In the present manuscript, we suggest an alternative calculation of the committor function using Milestoning with several coarse variables [31,32,33]. Milestoning is a theory and an algorithm that computes efficiently the kinetics and thermodynamics of a system using short-time trajectories between boundaries of cells or milestones. In the next section, we briefly review the critical elements of Milestoning and refer the interested reader to other papers [7,31,32,33] for a complete description.

#### 2.2. Milestoning

We consider a system with two metastable states, a reactant state R and a product state P. A coordinate vector $x$ represents a single configuration and $x\left(t\right)$ denotes a trajectory as a function of time $t$. The dynamics that we consider are classical but otherwise left for the user to choose. We are interested in conversions of reactants to products and Milestoning is a technique to sample these transitions efficiently. In the past we showed how Milestoning can be used to determine pathways of maximum flux [13]. Here we study another reaction coordinate (the committor). A brief review of Milestoning therefore follows. In Milestoning we consider only short trajectories between boundaries of cells that are called milestones (Figure 1).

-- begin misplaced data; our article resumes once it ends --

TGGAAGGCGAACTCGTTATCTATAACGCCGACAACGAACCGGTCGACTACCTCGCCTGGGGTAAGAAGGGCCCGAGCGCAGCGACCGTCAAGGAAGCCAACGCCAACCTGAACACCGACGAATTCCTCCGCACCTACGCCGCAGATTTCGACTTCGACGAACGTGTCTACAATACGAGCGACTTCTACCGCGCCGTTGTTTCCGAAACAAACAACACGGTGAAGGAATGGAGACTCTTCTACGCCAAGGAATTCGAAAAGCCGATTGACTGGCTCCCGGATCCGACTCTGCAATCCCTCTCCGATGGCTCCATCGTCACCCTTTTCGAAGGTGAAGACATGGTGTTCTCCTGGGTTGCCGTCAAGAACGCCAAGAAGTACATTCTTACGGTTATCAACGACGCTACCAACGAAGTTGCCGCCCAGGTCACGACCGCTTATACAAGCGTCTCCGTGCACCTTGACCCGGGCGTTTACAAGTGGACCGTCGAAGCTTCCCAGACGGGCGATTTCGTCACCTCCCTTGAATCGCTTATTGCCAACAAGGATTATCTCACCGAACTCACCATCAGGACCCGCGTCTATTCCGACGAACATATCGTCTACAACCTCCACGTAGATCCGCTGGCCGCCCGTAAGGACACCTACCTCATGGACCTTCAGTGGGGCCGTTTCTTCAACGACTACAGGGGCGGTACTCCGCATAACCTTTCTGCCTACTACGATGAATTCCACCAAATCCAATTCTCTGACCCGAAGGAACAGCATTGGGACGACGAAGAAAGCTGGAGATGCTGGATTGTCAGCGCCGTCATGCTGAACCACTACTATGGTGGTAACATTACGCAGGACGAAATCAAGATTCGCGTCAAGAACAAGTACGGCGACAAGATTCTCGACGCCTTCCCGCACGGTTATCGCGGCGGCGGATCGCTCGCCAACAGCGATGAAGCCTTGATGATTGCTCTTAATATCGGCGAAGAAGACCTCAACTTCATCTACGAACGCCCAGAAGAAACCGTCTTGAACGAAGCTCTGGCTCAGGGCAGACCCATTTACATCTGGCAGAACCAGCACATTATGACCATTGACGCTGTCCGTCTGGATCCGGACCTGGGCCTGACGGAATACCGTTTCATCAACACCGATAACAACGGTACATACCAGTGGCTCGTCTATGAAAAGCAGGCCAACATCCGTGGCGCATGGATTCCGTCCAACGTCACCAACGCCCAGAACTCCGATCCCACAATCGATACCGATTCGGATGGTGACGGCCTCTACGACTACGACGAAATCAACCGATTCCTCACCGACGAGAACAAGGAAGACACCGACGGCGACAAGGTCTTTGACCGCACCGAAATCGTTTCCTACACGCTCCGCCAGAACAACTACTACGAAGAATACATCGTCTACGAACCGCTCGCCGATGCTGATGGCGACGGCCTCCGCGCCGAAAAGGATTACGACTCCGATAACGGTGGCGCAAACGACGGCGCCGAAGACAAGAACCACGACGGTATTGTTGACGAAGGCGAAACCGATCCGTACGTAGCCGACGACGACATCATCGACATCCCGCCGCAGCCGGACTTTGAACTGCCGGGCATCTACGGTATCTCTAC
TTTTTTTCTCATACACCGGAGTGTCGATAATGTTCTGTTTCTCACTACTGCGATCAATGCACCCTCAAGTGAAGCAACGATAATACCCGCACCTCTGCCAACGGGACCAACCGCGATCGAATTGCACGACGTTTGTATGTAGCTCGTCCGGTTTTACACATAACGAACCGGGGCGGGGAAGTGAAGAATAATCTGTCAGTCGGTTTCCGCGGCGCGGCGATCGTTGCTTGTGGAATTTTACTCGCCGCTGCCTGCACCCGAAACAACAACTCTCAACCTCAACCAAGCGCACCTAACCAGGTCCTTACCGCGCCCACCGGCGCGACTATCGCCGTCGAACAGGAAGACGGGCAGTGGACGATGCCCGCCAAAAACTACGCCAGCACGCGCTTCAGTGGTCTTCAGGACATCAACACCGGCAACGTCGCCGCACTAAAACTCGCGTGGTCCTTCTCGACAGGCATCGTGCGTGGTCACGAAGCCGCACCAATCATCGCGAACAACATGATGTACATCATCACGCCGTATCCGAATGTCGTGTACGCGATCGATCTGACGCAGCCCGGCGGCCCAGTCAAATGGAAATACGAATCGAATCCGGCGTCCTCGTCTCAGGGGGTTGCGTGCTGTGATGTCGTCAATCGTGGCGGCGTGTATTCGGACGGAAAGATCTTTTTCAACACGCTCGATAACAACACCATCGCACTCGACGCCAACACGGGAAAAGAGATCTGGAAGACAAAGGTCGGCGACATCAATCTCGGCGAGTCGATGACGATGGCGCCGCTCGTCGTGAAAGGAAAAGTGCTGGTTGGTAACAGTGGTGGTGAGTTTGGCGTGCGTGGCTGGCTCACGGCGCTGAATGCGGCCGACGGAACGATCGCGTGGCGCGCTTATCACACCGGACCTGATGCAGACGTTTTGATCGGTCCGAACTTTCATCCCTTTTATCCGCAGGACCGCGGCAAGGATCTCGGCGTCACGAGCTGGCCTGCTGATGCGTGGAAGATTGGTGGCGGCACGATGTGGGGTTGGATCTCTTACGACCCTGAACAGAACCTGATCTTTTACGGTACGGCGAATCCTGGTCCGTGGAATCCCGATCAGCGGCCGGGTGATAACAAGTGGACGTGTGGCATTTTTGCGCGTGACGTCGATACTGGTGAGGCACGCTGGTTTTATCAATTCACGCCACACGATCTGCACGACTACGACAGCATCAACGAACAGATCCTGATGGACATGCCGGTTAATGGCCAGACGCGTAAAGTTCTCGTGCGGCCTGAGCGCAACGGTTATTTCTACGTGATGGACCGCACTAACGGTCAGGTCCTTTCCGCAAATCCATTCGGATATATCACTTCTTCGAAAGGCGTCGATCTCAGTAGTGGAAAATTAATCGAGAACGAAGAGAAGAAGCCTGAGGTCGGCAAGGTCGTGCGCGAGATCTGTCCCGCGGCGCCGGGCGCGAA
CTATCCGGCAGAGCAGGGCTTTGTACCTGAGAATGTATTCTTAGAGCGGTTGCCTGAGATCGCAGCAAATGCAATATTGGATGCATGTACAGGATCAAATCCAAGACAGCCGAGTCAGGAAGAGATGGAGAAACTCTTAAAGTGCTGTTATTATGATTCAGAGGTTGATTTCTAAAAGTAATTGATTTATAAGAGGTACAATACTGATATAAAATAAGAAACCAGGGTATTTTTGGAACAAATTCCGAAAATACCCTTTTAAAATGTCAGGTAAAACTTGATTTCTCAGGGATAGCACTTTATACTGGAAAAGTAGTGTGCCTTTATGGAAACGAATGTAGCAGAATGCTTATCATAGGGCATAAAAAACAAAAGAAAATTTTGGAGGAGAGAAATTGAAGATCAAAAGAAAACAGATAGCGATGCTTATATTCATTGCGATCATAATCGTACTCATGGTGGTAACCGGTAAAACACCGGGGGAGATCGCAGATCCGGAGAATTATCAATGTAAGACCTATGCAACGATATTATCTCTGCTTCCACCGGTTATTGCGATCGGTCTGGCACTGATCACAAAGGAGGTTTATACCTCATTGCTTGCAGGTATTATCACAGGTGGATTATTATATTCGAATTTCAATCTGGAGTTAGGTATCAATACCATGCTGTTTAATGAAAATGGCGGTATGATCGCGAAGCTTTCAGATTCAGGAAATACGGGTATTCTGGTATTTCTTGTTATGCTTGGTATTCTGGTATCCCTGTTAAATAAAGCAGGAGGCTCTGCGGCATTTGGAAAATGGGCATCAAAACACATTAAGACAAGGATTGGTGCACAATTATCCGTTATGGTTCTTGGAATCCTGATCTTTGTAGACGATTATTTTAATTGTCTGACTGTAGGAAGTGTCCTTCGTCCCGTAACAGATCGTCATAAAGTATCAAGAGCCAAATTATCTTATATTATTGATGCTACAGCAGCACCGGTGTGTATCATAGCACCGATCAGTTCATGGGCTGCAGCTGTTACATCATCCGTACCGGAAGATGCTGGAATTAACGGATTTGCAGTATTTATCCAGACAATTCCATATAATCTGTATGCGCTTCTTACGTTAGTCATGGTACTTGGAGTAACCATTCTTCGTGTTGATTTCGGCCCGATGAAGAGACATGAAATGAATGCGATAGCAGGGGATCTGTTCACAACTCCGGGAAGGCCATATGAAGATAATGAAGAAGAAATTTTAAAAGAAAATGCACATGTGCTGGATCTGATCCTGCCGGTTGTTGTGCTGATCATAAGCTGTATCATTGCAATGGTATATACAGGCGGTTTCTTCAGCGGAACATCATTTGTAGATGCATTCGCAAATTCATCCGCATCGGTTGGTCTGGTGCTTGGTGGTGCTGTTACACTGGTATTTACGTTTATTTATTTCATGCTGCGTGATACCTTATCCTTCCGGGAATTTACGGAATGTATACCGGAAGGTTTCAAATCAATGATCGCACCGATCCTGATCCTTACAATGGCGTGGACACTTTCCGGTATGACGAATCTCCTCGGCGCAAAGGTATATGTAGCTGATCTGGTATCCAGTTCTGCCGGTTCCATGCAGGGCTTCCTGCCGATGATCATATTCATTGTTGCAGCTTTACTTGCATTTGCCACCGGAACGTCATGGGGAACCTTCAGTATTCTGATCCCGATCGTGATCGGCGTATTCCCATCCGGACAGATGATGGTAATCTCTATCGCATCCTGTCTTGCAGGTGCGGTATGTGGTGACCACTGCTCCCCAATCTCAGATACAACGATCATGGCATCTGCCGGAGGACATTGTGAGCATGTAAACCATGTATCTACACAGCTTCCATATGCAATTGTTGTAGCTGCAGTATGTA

A critical operator of the Milestoning theory is the matrix ${K}_{ij}$, which is the probability that trajectories initiated at milestone $i$ will reach milestone $j$ before any other milestone. It is also called the kernel. The transition matrix is time independent and is especially useful for a stationary process. It is obtained from the time-dependent transition probability, ${K}_{ij}\left(t\right)$ (the probability density of a transition between $i$ and $j$ per unit time at time $t$). We integrate ${K}_{ij}\left(t\right)$ to obtain ${K}_{ij}={\displaystyle \underset{0}{\overset{\infty}{\int}}{K}_{ij}\left(t\right)dt}$. Note that the matrix is normalized with respect to the final state $\sum _{j}{K}_{ij}}=1$ and it may represent a non-Markovian process. For the process to be Markovian the transition probability per unit time must be of the form ${K}_{ij}\left(t\right)=\frac{{K}_{ij}}{\langle {t}_{i}\rangle}\mathrm{exp}\left(-t/\langle {t}_{i}\rangle \right)$, i.e., decaying exponentially in the time $t$ [7]. The average lifetime of a trajectory initiated at milestone $i$ until it hits for the first time another milestone is $\langle {t}_{i}\rangle $. The kernel is computed numerically from the trajectories (see below) and it frequently deviates from the Markovian form.